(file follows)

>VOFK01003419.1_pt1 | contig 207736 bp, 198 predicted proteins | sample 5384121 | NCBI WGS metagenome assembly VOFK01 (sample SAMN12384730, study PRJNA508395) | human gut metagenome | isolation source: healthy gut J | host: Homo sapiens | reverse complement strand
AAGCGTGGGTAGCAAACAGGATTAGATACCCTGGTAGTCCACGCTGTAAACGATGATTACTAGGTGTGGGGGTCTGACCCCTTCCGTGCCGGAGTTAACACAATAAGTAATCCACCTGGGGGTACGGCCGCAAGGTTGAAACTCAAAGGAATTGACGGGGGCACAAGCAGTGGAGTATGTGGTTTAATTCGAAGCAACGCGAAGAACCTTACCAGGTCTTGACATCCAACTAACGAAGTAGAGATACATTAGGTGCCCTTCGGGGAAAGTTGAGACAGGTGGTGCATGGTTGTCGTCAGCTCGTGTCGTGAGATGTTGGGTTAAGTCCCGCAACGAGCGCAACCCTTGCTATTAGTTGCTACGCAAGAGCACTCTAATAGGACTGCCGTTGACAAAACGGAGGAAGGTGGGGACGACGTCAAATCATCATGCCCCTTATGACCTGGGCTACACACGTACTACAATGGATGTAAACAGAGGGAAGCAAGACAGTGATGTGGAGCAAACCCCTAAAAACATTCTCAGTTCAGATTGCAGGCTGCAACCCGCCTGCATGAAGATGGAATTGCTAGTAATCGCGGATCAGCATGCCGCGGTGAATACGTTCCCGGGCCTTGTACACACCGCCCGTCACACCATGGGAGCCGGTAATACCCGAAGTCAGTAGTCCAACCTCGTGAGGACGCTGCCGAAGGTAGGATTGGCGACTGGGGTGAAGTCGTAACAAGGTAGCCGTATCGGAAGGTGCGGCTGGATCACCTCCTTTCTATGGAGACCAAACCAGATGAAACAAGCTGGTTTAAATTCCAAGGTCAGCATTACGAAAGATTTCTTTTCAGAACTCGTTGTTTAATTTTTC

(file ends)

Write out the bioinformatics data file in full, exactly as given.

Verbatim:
>VOFK01003419.1_pt1 | contig 207736 bp, 198 predicted proteins | sample 5384121 | NCBI WGS metagenome assembly VOFK01 (sample SAMN12384730, study PRJNA508395) | human gut metagenome | isolation source: healthy gut J | host: Homo sapiens | reverse complement strand
AAGCGTGGGTAGCAAACAGGATTAGATACCCTGGTAGTCCACGCTGTAAACGATGATTACTAGGTGTGGGGGTCTGACCCCTTCCGTGCCGGAGTTAACACAATAAGTAATCCACCTGGGGGTACGGCCGCAAGGTTGAAACTCAAAGGAATTGACGGGGGCACAAGCAGTGGAGTATGTGGTTTAATTCGAAGCAACGCGAAGAACCTTACCAGGTCTTGACATCCAACTAACGAAGTAGAGATACATTAGGTGCCCTTCGGGGAAAGTTGAGACAGGTGGTGCATGGTTGTCGTCAGCTCGTGTCGTGAGATGTTGGGTTAAGTCCCGCAACGAGCGCAACCCTTGCTATTAGTTGCTACGCAAGAGCACTCTAATAGGACTGCCGTTGACAAAACGGAGGAAGGTGGGGACGACGTCAAATCATCATGCCCCTTATGACCTGGGCTACACACGTACTACAATGGATGTAAACAGAGGGAAGCAAGACAGTGATGTGGAGCAAACCCCTAAAAACATTCTCAGTTCAGATTGCAGGCTGCAACCCGCCTGCATGAAGATGGAATTGCTAGTAATCGCGGATCAGCATGCCGCGGTGAATACGTTCCCGGGCCTTGTACACACCGCCCGTCACACCATGGGAGCCGGTAATACCCGAAGTCAGTAGTCCAACCTCGTGAGGACGCTGCCGAAGGTAGGATTGGCGACTGGGGTGAAGTCGTAACAAGGTAGCCGTATCGGAAGGTGCGGCTGGATCACCTCCTTTCTATGGAGACCAAACCAGATGAAACAAGCTGGTTTAAATTCCAAGGTCAGCATTACGAAAGATTTCTTTTCAGAACTCGTTGTTTAATTTTTC